Francisco Lindor still does not quite look like himself, but maybe he can resemble the four-time All-Star at the right time.
Pete Alonso had the big bombs, but the Mets’ franchise shortstop added the two-run single that broke open Tuesday’s 9-4 win over the Marlins at loanDepot park in Miami. The hit continued a hot streak at the right time for Lindor.
Alonso has been trying — at times successfully — to carry the offense on his back, but Lindor picked up a bit of the weight with one out in the sixth inning.
The Mets already had blown a pair of two-run leads, and their 5-4 advantage at the time was far from assured. But with the bases loaded, Lindor stroked a two-run single to left-center off Zach Pop to balloon the lead, and the Mets only added to their advantage from there.
“At a time like this and what we’re looking to accomplish, I count on him showing up and turning it up a notch just because of where we are,” manager Luis Rojas said over Zoom after the Mets pulled away in a sloppy game. “He’s been in situations like this before. He’s played a lot of playoff baseball as well. So I think he’s a guy that can very much take advantage at a point like this.”
Yes, the first five months — and all those struggles — matter. September matters, too, and the $341 million shortstop is 7-for-17 (.412) with two home runs, a double, three walks and seven RBIs in his past five games.
Lindor’s OPS (.702) has climbed over one hurdle and is approaching respectability, if not the .871 OPS he posted in his peak season of 2018.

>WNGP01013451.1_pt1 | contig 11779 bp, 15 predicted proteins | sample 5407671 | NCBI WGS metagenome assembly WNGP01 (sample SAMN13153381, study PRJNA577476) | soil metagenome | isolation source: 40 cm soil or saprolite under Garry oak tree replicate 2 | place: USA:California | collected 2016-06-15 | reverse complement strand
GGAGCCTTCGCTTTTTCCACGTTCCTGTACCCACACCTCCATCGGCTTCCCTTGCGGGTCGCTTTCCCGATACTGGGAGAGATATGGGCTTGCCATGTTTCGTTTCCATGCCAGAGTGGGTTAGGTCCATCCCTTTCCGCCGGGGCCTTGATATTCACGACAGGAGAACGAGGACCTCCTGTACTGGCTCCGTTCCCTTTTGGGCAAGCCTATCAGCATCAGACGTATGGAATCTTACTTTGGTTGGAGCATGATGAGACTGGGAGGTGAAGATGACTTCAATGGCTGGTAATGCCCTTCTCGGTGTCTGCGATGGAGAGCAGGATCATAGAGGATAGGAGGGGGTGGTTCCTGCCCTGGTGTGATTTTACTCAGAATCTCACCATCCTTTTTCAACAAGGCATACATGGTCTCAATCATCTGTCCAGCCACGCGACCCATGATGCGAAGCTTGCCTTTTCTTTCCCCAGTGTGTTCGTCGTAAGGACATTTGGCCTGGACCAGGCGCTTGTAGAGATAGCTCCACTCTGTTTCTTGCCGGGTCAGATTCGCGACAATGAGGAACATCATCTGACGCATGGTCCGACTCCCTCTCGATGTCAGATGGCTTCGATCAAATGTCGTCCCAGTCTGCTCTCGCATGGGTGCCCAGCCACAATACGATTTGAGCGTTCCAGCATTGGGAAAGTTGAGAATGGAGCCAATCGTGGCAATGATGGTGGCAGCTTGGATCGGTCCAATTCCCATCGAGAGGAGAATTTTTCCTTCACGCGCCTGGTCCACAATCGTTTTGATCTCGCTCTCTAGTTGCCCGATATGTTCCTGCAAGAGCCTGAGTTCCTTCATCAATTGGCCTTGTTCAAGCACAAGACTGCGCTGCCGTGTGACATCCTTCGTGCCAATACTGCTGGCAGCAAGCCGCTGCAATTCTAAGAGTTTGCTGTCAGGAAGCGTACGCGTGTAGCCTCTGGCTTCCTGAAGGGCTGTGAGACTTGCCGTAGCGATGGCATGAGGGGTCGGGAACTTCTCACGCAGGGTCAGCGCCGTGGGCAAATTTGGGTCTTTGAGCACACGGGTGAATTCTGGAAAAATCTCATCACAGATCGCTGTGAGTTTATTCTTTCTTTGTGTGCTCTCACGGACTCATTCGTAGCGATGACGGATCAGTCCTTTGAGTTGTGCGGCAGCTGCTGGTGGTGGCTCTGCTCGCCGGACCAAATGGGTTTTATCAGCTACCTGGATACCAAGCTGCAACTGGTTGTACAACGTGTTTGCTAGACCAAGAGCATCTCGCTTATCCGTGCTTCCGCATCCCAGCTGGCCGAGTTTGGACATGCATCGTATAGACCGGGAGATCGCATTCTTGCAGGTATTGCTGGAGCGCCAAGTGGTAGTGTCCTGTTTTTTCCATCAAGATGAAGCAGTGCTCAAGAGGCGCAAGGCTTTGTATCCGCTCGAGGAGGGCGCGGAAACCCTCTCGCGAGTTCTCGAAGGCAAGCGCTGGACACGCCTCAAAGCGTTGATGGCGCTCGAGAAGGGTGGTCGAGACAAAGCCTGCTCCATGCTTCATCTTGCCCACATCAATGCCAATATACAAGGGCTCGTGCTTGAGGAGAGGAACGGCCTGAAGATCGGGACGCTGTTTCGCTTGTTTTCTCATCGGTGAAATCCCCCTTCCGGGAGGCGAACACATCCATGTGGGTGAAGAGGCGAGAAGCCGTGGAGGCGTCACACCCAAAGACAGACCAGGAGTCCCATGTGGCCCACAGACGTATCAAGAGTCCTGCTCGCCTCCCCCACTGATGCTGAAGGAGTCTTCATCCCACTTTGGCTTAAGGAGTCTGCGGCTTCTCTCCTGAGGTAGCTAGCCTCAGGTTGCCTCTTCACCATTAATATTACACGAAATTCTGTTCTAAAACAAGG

The two-run swing from Lindor, who also walked in getting on base twice in five plate appearances, earned forgiveness from a second-inning error, his eighth of the season.
Miami’s Eddy Alvarez grounded sharply to second, where Lindor was shifted over. Lindor booted the ball, gloved it and threw too late. That proved costly immediately, when opposing pitcher Edward Cabrera doubled in an unearned run.
“We gotta finish plays,” Rojas said after the Mets were charged with three errors in the game.
Lindor’s defense has not been spotless, and his offense has been among the biggest disappointments of the Mets’ season. For a bit of hard-to-swallow perspective, Amed Rosario, who was part of the deal that brought Lindor to Queens, has an OPS of .744 with Cleveland this season.
But there is a decade to go in Lindor’s new contract to determine both the trade and the extension that Mets owner Steve Cohen handed over to the superstar, who is no longer flipping fans the thumbs-down.
And there are still a few weeks for Lindor to inspire the type of hope he has sparked thus far in September.